To be clear, he doesn't lay all the blame at the feet of Republicans. The piece ends, "In short, partisan conservative media and its less influential imitators on the left are inviting their audiences to see the political world in black-and-white, conservative and liberal, good and bad, with the result that for the public and elected officials, it is harder to find common ground."
But, he does place much of the blame on the G.O.P, which he believes has gotten more focused and unbending attitude, and explains why with a discussion of history. In fact, Mr. Allen shows admiration for both sides of the aisle in how things used to work historically --
Dwight Eisenhower accepted the major legislation of the New Deal. John Kennedy started the legislative push for a substantial tax cut. Lyndon Johnson came from a Senate known for working across the aisle. Richard Nixon signed clean water and clean air legislation. Ronald Reagan raised taxes many times to deal with mounting deficits created by his 1981 tax cut; George H. W. Bush did the same, to resounding criticism from the Right. Bill Clinton antagonized elements of his Democratic base by supporting a balanced federal budget, free trade and welfare reform.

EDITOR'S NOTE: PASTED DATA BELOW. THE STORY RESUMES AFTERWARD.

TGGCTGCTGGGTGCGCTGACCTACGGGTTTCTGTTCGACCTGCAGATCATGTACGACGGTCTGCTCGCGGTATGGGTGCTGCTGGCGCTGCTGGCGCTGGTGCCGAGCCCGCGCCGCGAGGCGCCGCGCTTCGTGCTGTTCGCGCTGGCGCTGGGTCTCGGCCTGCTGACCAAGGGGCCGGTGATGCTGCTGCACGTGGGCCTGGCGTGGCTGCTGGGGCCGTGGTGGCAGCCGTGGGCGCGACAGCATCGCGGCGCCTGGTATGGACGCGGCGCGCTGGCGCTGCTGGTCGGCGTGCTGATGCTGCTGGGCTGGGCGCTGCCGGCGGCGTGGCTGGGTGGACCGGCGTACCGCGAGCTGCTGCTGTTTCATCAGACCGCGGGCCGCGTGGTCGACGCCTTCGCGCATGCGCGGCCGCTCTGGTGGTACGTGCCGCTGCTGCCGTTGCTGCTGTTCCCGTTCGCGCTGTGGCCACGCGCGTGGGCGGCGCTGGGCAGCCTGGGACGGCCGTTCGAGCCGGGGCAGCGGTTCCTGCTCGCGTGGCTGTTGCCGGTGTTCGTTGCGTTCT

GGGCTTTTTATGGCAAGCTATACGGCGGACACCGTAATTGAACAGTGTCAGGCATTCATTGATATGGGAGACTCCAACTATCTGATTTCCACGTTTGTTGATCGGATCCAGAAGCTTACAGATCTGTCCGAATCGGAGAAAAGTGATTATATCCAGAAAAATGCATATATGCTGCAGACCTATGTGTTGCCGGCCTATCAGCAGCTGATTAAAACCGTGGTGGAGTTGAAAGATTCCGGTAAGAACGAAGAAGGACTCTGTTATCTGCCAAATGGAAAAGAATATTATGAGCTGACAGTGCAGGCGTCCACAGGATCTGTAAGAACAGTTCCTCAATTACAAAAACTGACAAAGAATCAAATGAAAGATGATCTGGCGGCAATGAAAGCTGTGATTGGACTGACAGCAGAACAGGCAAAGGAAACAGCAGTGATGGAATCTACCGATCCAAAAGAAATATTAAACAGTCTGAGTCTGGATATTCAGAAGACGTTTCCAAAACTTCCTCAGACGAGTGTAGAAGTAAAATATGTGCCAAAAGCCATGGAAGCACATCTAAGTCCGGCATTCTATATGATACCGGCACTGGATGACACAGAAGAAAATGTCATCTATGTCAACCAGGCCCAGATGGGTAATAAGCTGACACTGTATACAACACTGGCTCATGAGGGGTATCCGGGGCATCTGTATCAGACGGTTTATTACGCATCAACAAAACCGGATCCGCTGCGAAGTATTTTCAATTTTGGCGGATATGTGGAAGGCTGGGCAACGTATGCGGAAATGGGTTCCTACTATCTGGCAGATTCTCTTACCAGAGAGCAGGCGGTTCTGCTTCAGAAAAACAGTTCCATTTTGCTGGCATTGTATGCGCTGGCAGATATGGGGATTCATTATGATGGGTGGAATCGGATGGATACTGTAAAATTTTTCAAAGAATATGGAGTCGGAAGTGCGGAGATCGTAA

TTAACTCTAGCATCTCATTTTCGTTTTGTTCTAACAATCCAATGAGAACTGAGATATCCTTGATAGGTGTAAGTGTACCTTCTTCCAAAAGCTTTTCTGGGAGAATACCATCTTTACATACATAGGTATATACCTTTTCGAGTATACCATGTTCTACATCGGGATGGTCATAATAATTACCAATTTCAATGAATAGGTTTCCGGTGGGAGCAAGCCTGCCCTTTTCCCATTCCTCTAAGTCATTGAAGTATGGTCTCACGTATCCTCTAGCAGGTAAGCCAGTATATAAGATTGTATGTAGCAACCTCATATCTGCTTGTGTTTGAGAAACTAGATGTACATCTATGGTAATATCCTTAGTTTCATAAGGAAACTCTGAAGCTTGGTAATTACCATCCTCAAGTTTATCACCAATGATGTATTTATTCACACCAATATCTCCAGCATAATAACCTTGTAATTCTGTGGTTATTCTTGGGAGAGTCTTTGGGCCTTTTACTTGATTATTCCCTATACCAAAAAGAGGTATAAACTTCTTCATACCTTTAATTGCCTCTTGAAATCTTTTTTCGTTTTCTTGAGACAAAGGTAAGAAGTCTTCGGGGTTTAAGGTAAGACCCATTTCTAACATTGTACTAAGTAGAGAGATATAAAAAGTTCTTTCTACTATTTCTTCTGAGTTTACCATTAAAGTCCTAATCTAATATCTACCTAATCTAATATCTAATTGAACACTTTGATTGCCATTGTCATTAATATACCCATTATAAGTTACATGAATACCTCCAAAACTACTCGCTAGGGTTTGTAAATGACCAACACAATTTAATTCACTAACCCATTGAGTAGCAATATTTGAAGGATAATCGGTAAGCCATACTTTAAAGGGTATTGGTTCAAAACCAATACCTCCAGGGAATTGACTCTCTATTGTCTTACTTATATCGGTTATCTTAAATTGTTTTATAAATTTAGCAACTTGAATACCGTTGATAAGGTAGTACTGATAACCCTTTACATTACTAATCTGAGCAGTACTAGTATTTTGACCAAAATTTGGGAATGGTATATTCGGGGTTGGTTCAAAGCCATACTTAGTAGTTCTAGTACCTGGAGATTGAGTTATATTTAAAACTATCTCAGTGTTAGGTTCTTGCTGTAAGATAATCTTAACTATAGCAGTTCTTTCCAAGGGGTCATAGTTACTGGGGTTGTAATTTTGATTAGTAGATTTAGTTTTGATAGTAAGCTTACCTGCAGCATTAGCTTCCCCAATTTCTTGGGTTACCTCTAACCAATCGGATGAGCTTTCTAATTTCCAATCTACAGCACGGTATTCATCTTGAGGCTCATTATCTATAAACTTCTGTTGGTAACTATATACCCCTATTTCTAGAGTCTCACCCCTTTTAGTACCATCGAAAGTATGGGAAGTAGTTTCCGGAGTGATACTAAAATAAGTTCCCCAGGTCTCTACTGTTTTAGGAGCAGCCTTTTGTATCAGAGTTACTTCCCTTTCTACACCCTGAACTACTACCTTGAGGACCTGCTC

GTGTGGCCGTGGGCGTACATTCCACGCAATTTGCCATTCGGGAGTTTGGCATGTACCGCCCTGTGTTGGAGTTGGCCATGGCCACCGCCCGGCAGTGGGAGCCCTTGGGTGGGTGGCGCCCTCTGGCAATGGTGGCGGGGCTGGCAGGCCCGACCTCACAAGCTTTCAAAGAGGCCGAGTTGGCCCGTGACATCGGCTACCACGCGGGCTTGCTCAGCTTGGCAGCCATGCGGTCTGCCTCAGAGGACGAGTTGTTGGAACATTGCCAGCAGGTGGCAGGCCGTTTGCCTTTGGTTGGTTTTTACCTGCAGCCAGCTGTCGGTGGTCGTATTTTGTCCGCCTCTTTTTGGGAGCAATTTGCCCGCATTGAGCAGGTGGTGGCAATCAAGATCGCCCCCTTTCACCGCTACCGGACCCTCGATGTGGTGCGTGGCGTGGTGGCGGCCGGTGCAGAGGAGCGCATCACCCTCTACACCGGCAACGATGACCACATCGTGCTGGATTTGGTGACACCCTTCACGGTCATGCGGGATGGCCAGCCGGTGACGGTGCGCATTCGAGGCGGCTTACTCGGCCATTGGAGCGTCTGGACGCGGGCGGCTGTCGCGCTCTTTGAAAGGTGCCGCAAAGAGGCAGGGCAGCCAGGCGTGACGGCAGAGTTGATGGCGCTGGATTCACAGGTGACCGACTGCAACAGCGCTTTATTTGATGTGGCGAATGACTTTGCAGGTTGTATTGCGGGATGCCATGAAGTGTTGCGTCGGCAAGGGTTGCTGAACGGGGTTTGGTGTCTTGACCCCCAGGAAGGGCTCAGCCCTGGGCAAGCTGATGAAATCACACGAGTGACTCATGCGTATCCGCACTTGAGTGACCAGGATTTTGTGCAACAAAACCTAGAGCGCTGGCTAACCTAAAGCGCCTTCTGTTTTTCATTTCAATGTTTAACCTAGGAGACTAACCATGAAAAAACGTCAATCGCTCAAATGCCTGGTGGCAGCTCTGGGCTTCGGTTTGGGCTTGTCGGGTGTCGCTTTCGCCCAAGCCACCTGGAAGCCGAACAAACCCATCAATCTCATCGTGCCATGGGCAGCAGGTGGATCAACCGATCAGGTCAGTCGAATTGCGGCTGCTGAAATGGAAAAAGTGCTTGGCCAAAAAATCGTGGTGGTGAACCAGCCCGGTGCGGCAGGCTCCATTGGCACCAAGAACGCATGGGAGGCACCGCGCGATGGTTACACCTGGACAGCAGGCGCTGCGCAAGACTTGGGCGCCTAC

George W. Bush was different. His election in 2000 was, in hindsight, stage two of the Newt Gingrich revolution. Senator Lincoln Chafee (R.-R.I.) recalled, shortly after Bush’s election, that Dick Cheney quickly laid out to a small group of moderate Senate Republicans, “a shockingly divisive political agenda for the new Bush administration, glossing over nearly every pledge the Republican ticket had made to the American voter.” In his first term, President Bush abandoned international treaties, invaded Afghanistan and Iraq, and drove through two massive tax cuts that primarily benefitted [sic] wealthy Americans.
The full article is over on Salon.com